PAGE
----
July 14, 2015

FTC Releases Data Security Guide for Businesses

The Federal Trade Commission (FTC) has released a guide for businesses with practical tips and advice to help organizations better secure their data. The guide, Start With Security, draws on more than 50 data security enforcement actions by the FTC against various businesses. The FTC notes that, “the specifics of the cases apply just to those businesses, but each action offers compliance nuggets for other companies to consider. Start With Security synthesizes the actions into 10 common-sense lessons that apply to businesses of all sizes and in all sectors.”  

This latest FTC guidance builds on its 2007 brochure, Protecting Personal Information: A Guide for Business, which describes fundamental data security principles. In Start With Security, the FTC encourages organizations to consider data security at the earliest possible stage and to make “reasonable choices based on the nature of their business and the sensitivity of the information involved.”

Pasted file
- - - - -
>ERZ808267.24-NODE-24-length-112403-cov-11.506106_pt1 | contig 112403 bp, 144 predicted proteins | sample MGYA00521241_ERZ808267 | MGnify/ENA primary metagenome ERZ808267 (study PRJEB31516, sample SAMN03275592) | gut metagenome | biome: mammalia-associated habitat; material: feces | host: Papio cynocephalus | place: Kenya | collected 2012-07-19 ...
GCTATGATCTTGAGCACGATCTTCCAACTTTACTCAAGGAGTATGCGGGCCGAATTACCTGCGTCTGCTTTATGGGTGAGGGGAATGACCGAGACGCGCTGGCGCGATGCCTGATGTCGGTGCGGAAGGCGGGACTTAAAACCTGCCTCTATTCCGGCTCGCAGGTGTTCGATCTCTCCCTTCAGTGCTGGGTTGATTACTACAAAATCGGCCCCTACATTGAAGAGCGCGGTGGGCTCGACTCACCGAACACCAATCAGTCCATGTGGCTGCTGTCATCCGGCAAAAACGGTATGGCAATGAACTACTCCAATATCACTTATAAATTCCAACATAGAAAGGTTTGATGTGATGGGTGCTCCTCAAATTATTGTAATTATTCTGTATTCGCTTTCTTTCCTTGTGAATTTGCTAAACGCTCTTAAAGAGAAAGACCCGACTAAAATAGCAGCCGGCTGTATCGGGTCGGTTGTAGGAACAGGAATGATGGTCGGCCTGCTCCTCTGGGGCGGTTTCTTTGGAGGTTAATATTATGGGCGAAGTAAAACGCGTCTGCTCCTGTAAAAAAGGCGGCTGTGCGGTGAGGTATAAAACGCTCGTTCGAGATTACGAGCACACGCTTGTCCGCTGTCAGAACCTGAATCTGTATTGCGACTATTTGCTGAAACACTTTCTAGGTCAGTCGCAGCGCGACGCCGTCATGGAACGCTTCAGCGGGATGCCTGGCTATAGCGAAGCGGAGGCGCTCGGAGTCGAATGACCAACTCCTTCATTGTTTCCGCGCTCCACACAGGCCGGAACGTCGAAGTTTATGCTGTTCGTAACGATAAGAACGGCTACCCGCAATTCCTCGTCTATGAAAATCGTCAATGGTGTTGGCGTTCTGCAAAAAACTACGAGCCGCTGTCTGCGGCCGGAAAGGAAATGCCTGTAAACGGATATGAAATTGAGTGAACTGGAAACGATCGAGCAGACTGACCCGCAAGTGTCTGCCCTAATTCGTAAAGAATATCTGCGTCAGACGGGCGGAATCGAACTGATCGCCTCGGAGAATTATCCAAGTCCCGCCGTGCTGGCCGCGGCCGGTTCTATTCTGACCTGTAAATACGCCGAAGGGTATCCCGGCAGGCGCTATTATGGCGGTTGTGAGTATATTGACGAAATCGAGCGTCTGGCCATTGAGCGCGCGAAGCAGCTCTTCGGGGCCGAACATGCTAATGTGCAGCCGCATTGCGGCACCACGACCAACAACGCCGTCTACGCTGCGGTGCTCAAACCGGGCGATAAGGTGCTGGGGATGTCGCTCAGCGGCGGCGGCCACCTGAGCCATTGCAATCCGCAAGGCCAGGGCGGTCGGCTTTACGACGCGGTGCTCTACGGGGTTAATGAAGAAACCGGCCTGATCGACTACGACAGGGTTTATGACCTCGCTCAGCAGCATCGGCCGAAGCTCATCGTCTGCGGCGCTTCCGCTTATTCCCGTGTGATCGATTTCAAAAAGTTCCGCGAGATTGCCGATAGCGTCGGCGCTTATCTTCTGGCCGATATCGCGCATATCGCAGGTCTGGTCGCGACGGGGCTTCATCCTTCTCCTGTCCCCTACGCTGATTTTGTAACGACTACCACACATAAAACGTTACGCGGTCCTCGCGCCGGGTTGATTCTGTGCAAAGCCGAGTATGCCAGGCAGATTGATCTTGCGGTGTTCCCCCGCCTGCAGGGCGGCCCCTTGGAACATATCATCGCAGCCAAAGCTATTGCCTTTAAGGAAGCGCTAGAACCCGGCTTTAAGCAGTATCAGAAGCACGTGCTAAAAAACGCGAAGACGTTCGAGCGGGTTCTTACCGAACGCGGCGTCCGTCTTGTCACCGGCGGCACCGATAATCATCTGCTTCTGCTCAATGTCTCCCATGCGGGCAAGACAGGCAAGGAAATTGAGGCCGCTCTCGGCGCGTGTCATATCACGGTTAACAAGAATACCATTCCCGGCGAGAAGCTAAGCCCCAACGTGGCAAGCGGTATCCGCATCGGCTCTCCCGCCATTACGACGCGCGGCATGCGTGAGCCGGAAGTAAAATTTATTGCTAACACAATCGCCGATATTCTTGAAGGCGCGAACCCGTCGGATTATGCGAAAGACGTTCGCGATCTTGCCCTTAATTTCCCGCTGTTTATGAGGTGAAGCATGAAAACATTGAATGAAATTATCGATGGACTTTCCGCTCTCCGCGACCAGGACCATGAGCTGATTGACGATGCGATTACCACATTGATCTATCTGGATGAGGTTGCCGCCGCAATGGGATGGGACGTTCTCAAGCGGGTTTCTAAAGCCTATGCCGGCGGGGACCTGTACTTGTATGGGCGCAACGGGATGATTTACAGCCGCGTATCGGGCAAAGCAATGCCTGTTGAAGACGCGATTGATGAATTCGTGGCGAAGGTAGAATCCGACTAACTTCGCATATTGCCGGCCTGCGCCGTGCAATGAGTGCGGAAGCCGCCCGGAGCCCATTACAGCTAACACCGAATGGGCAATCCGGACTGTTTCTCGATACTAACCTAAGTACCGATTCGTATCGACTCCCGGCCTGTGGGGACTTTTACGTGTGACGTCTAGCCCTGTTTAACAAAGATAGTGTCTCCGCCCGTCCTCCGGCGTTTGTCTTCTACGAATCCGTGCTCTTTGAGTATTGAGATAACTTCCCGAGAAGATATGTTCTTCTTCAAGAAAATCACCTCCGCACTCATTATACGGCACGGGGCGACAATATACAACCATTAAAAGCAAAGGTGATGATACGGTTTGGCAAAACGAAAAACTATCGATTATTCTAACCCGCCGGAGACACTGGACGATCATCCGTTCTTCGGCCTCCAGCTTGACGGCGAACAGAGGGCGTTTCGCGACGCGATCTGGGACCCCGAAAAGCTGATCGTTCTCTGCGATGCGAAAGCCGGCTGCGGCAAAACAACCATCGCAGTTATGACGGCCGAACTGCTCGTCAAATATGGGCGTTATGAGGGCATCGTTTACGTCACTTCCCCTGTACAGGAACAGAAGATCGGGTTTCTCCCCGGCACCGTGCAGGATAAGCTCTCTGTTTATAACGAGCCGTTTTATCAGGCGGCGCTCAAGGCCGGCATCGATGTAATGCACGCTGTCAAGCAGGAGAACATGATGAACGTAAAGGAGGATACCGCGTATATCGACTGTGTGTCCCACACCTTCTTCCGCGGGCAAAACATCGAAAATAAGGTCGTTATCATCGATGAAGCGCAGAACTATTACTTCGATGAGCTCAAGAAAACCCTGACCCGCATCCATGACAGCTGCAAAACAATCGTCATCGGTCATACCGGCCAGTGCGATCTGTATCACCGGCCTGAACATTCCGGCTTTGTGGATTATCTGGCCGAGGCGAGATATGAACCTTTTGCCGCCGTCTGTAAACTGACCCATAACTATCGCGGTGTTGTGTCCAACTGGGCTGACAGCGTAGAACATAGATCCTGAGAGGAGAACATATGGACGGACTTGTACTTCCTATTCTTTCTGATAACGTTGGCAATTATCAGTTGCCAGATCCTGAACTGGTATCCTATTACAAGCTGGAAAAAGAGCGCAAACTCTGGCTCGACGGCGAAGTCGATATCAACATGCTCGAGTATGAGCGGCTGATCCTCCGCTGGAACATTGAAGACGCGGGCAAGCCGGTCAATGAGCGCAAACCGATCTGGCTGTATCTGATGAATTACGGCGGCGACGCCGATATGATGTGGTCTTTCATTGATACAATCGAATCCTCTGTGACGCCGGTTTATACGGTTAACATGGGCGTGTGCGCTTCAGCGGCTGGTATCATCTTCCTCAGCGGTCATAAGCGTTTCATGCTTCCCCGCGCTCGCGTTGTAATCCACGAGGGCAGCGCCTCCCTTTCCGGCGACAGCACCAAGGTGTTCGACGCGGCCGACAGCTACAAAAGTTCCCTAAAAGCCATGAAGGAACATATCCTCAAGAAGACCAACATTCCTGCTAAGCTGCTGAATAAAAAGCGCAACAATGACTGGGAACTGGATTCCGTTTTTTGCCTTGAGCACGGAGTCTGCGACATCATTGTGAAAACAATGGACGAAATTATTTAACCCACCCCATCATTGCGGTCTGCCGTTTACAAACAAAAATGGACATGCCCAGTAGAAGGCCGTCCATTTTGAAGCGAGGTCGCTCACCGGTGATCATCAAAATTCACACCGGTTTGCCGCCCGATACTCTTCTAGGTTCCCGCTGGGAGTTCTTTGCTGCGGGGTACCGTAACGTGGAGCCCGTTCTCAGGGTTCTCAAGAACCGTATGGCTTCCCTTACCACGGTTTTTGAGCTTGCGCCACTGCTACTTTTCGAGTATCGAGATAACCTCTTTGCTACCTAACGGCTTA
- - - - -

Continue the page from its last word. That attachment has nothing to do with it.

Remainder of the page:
Companies are urged to learn these 10 lessons:

  • Start with security
  • Control access to data sensibly
  • Require secure passwords and authentication
  • Store sensitive personal information securely and protect it during transmission
  • Segment your network and monitor who’s trying to get in and out
  • Secure remote access to your network
  • Apply sound security practices when developing new products
  • Make sure your service providers implement reasonable security measures
  • Put procedures in place to keep your security current and address vulnerabilities that may arise
  • Secure paper, physical media and devices 

Data security and privacy breaches can impact organizations across all sectors of the economy, potentially compromising personal, employee, health, proprietary and financial information. These incidents may be attributable to something as simple as employee error, or more nefarious motives such as efforts to steal intellectual property or destroy a company’s reputation.

The FTC and other federal and state regulators are actively enforcing compliance in this area. Thus, regardless of the reason for a potential compromise, every organization should take preventive measures and be prepared to respond to and mitigate any harm caused by an incident. Good first steps toward better data security include examining data collection, retention, and sharing policies and practices; providing ongoing training to employees; and developing an effective incident response plan. 

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